by Elisabeth Meister and Stuart Pritchard
The climate in which opera singers work is often one of powerlessness, fear, repression and anxiety:
Powerlessness, because hiring decisions are outside their control, and even their ability to influence them is very limited.
Fear, because the lack of ability to influence those making casting decisions leads to chronic work insecurity.
Repression, because any honest admission of the authentic frailties which make us all human risks being interpreted as weakness, endangering the ability to get work.
Anxiety, as a result of all of these things, but also anxiety at the harsh judgment of the public who often don’t understand that the human singing voice isn’t something which can always be summoned on demand to the quality we would like: singing a top C at over 100dB relies on the complex interplay of physical and psychological factors far more than speaking can ever do.
Added to the training required to be able to sing consistently well, is the emotional input and feedback between the brain and the body. Your state of mind has a huge effect on what is possible vocally, which explains why your voice is usually the first thing to “go” when you’re feeling emotional. But how does a professional singer’s mind work in a climate where its owner has so little influence?
The stumbling blocks are immense: there’s the pressure to find work, not only to put food on the table, but to satisfy the innate craving for performing that lies inside most singers. Then there’s the pressure to perform when you’re feeling unwell, or worse, being forced to withdraw from a run entirely because it turns out that, several years after having signed a contract, your voice has changed and you discover that the role no longer suits your voice. The potential backlash from critics, the public, and the companies you work for can seriously affect a singer’s ability to remain “in control”.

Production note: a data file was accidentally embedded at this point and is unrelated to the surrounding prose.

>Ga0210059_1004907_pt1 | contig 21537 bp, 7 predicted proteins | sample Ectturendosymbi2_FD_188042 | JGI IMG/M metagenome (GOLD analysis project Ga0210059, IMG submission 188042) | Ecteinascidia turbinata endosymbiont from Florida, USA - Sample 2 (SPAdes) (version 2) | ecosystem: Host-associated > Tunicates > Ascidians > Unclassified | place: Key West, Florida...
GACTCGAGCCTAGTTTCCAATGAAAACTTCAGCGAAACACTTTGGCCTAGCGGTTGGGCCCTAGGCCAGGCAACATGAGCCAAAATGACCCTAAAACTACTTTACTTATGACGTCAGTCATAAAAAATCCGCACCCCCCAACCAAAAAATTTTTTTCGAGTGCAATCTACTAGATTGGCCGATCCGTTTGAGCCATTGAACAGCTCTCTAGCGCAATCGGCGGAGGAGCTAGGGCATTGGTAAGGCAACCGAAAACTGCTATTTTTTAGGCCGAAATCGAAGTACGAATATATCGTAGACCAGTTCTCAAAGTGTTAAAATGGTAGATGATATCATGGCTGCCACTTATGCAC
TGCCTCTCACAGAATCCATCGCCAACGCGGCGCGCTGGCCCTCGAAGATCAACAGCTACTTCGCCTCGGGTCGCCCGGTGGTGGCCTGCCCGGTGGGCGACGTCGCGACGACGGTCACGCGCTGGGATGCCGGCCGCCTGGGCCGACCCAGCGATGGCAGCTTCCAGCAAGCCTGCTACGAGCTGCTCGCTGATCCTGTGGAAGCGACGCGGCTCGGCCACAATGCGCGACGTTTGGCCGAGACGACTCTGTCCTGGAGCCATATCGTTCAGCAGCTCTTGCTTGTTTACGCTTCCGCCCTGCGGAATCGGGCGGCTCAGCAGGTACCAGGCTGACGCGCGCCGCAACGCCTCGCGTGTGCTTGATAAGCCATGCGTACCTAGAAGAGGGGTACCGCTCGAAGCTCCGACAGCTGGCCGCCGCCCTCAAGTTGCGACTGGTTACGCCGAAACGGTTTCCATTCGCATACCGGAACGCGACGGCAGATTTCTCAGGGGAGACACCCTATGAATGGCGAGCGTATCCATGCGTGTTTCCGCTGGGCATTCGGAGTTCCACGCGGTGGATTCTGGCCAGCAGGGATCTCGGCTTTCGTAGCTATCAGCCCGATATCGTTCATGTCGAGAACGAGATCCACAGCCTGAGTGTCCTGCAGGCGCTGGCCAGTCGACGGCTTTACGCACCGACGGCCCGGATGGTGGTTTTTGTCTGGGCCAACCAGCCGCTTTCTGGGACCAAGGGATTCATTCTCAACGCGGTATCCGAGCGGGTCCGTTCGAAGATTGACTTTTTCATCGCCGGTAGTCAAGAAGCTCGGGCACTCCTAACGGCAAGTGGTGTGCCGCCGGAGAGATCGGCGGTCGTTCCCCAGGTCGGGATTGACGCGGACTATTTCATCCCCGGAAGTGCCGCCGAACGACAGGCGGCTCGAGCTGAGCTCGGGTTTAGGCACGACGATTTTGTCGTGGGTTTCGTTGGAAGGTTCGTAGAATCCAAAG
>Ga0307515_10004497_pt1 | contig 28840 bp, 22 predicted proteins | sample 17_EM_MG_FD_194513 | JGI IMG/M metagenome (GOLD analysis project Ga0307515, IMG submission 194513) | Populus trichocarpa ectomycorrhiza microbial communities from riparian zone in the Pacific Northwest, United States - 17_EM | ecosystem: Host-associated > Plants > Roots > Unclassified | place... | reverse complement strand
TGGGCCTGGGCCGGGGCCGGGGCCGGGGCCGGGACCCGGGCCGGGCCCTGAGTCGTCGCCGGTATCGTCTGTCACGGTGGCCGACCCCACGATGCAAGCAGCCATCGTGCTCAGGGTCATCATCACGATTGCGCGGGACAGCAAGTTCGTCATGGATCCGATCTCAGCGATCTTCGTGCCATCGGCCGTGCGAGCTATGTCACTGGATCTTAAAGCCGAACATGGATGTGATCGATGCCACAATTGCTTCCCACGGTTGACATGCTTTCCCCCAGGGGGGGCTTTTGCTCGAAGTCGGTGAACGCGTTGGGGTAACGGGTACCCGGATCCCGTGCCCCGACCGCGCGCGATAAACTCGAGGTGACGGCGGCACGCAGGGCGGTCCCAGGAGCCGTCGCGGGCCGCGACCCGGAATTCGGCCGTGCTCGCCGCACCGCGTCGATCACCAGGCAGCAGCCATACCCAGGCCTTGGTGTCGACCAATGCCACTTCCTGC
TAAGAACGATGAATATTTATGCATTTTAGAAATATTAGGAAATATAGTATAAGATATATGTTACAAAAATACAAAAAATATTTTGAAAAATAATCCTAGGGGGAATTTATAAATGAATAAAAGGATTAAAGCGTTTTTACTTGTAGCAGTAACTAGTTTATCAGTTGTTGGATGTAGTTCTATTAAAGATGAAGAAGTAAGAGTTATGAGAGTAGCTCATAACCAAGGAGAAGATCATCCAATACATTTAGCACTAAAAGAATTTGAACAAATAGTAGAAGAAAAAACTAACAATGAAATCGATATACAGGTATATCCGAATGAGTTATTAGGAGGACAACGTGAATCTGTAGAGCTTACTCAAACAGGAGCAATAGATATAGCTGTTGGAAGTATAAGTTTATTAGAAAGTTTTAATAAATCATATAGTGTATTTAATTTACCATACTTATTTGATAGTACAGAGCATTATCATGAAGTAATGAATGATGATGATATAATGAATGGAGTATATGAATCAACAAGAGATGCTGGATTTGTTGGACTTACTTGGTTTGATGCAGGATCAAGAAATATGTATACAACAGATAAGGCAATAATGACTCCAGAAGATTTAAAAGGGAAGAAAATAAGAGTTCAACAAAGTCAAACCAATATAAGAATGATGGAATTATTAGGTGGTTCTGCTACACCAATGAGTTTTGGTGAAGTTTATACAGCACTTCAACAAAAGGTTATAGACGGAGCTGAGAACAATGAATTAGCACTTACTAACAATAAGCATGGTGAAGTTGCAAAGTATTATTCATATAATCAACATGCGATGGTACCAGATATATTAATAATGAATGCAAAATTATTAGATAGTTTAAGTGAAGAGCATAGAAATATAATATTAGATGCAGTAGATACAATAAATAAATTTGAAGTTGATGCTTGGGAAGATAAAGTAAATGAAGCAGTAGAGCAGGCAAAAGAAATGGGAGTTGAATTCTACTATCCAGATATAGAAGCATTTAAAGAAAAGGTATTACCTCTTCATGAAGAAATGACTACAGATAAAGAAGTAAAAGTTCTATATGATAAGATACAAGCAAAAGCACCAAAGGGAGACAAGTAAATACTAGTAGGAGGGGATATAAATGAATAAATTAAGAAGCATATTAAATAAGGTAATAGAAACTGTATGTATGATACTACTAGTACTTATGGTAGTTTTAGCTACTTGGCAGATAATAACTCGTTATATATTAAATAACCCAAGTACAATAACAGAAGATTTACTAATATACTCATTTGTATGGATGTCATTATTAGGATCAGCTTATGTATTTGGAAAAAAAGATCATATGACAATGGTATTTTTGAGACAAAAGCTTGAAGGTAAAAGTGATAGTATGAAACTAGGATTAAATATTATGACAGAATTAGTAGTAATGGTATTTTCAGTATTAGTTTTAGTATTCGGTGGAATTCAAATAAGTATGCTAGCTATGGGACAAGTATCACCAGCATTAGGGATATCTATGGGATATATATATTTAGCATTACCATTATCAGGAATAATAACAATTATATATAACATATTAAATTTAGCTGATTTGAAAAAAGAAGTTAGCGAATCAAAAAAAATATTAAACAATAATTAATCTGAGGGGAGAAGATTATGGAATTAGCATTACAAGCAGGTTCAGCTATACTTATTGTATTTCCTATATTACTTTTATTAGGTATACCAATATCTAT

This lack of control can lead to seriously debilitating situations: the body’s endocrine system is often the first to fall victim to stress, leading to diagnoses of, among many things, thyroid issues, acid reflux, migraines, anxiety attacks, and even epilepsy.
The environment within which singers operate is pretty much custom-made to get in the way of them being their expressive, artistic selves.
There are so many collaborative, engaging and co-operative ways in which such things could be improved. To do so is a huge challenge, requiring bravery and courage to try doing things differently, not just for singers, but for everybody who works in the industry, and everybody who enjoys the fruits of the industry’s labour. It was Charles Darwin who observed that it isn’t the strongest or the fastest who survive, but those most adaptable to change. Inevitably collaboration would mean a re-distribution of power and a change in the culture of many organisations. It can be done; but it’s not an easy journey.
Next time you wonder why opera struggles to survive, you might take a moment to wonder whether its cultural approach is able to make the leap necessary to allow it not just to survive, but to thrive.
Stuart Pritchard is an award-winning author and behavioural psychologist. Find him at his website, Unlimited Growth, or follow him on Twitter @StuartP69. He is a member of the Meister Music Creative Team.